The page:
Owen Corrigan, Trinity College Dublin, introduces his article ‘Conditionality of legal status and immigrant occupational attainment in western Europe‘. It is now available on Policy & Politics fast track.
Why is that immigrant barman fresh from architecture school designing only shamrocks on the head of your Guinness? Or that cleaning lady with perfect English and the degree in literature, why is she cleaning the blackboard at your kids’ school and not teaching at it? Traditional accounts of immigrant success, or otherwise, in the labour market highlight a number of important, even obvious, factors at play in outcomes such as these: grasp of the language, level of education, time in the country, and networks of contacts all matter.
Not all migrants hold low level jobs of course: 28% of third-country nationals in the UK in 2006 were employed in ‘prestige’ occupations. However this compares to only 9% of similar migrants holding such jobs in Italy. So the question remains: Why do immigrants do the jobs they do? Traditional accounts often overlook or simplify the complex reality of immigration in Europe today.
Certain aspects of this reality can be stated bluntly: some people are racist, and if they’re hiring it may make it hard for migrants to get a job. Some labour markets are highly regulated and make it difficult for young people in their native countries, let alone immigrants, to land gainful employment. And sometimes a forbidding economic climate simply militates against the generality of the population, not pausing to discriminate between the newcomers and the locals. Occasionally immigrants are just illegal and can hardly expect to find themselves drawing seven figures in the City of London under such circumstances.
Other aspects of the story are more nuanced and complex or exert a more subtle effect. The European Union distinguishes in law between EU-natives and non-natives for purposes of immigration, with different requirements, regulations and entitlements in play depending on which category one finds oneself in. Countries themselves regulate non-EU immigration in diverse ways, drawing on the particularities of their national and historical situations. Some set the bar high but welcome the highly skilled with open arms, while others set the bar higher and welcome nobody.
For legal non-EU migrants who end up in a European country, the state presents them with a framework of status and regulation through which they can be expected to navigate over the course of their time in the host country. Those who secure long-term residency (LTR) status will enjoy greater protections and security than those living under temporary arrangements. Access to the protections of the welfare state, a more stable life situation, and greater job prospects may ensue. Ditto for those who make the bigger leap and move, in time, from LTR status to fully fledged citizen of their adopted country.
However the frameworks of regulation – or conditionality – governing movement between these different types of legal status are not uniform across countries and may be much more stringent in one domain than another. Likewise, the security of interim legal statuses may not be secure at all. Both of these points are evidenced in the body of work produced by Mipex, the Migrant Integration Policy Index.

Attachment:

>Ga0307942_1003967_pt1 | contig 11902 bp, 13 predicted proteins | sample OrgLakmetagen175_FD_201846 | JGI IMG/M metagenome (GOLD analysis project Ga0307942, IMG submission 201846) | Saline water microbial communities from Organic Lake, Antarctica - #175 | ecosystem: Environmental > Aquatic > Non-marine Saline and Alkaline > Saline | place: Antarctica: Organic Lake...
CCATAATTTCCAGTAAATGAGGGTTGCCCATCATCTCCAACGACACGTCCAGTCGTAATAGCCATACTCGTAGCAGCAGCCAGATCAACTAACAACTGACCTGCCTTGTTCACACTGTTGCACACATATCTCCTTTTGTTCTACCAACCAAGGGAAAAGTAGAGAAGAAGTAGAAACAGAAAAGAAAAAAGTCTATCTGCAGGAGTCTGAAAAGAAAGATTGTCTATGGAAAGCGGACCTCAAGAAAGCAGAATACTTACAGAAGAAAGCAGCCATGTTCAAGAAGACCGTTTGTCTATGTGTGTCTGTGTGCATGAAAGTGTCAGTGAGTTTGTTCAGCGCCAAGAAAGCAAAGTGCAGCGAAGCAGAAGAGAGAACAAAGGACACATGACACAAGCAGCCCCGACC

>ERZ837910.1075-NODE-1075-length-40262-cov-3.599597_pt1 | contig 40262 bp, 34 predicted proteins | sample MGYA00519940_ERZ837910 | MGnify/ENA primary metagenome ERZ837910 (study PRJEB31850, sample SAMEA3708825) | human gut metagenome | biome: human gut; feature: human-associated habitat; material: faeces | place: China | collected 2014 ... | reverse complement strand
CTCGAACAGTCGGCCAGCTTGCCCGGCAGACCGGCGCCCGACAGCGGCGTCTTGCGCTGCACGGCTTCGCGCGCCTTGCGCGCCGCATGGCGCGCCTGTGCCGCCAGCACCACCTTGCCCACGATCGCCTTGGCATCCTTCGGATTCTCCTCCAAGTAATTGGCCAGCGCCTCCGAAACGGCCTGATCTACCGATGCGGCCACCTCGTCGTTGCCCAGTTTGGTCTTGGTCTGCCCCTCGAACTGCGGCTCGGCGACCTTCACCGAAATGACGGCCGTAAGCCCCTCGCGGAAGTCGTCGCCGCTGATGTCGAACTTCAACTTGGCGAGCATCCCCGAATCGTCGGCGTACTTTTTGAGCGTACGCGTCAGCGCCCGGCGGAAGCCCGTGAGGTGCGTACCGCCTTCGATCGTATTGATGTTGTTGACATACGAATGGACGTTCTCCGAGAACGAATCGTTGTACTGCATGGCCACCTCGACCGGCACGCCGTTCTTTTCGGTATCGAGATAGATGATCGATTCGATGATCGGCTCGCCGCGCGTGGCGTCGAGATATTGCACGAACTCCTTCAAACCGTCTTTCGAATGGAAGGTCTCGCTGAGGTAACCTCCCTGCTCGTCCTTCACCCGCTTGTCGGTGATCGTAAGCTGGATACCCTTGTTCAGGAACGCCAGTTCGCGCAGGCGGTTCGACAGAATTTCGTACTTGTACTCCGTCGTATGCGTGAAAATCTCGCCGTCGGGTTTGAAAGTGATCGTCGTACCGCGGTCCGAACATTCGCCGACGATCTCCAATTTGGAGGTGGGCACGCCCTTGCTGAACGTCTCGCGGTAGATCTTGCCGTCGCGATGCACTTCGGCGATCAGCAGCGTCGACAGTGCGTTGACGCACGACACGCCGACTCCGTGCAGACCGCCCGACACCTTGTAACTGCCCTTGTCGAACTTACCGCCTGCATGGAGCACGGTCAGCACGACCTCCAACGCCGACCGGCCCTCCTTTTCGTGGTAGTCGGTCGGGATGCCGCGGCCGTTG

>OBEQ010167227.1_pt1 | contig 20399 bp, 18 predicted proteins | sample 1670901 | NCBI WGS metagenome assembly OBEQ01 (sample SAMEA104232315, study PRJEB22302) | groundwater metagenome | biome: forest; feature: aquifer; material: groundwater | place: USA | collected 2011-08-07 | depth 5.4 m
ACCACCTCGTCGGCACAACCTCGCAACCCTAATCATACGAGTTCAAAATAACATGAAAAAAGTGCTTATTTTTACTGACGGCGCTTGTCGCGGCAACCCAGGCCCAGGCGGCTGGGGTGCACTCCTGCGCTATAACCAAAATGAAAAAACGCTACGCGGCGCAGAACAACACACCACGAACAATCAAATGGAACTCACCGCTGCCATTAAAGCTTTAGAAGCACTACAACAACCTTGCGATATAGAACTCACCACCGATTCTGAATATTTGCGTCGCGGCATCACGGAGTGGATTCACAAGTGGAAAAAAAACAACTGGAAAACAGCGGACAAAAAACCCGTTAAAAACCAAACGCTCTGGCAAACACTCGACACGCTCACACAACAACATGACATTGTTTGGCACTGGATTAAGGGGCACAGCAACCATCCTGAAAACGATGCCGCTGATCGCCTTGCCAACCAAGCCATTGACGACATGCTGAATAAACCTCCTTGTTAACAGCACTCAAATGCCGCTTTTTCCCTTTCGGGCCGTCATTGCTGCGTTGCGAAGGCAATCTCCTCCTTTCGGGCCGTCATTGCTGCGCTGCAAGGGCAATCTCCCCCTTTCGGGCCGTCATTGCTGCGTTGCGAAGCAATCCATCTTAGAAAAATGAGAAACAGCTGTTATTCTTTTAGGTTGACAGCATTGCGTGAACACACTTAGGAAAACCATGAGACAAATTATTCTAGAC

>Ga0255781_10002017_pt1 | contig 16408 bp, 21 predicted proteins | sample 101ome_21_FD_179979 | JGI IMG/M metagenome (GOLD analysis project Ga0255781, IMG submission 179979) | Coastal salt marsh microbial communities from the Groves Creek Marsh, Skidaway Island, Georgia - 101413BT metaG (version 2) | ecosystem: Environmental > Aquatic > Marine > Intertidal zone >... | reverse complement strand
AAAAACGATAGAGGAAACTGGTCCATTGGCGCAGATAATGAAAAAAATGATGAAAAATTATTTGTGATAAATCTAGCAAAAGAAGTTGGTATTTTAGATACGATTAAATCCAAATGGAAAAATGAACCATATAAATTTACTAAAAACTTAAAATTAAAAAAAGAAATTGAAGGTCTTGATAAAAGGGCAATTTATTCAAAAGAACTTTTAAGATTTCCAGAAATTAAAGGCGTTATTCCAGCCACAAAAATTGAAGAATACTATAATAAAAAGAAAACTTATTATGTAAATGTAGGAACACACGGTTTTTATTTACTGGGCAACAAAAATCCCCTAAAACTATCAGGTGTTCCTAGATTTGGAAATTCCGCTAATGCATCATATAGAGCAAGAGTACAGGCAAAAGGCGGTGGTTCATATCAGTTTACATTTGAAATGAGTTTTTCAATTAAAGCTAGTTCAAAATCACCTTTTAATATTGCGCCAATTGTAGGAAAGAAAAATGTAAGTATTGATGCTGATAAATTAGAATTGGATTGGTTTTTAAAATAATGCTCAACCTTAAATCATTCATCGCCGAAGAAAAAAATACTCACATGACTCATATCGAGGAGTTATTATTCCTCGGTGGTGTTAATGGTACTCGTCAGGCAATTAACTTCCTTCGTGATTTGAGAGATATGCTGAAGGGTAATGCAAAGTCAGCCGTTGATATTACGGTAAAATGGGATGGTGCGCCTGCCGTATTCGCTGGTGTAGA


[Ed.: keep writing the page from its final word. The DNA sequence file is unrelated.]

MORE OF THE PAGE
Insecurity can be expected to impact on migrant job outcomes in a number of ways: where migrants are insecure they may not bother investing in improving their education or brushing up their English skills; where remittances are important they may endure poor jobs simply in order to continue sending money back home; and similarly where residency status is contingent on holding employment they may take any job at all simply to maintain their presence in the country. But where migrants live under conditions of insecurity they can be expected to seek out more secure positions, and the extent to which they can do so will be governed by the conditionality imposed on moving to a different legal status. The interaction between these two factors has been neglected in previous accounts of migrant labour market outcomes, until now.
Constructing measures of security and conditionality on the basis of Mipex data and testing for such an interaction effect using large-scale cross-nationally comparative data (EU-SILC) on non-EU immigrants in 14 European countries finds evidence to support the hypothesis that security and conditionality of legal status – not just legal status itself – work in interaction to partly determine the types of jobs that migrants hold. Where security is low and the conditionality of moving to a more secure status in that country is high, and therefore difficult, the results show that migrants are likely to be in lower status jobs as measured by the ILO’s standard classification of occupations. This finding holds when controlling for individual-level migrant factors and for the host of traditional explanations outlined above, including labour market regulation, selective immigration systems, or an anti-migrant climate.
Not knowing the lingo, being relatively poorly skilled, or being illegal will certainly not help one’s case on the labour market. But that’s not the whole story, and even legal migrants’ job outcomes are in part determined by the subtleties of the regulations governing legal status acquisition and the protections promised, or denied, by that very legality. The whole story is often more complex – as any good barman will tell you.
Dr Owen Corrigan is an Irish immigrant living and working in London. Rumours of his taste for shamrock designs on pints of Guinness are greatly exaggerated.
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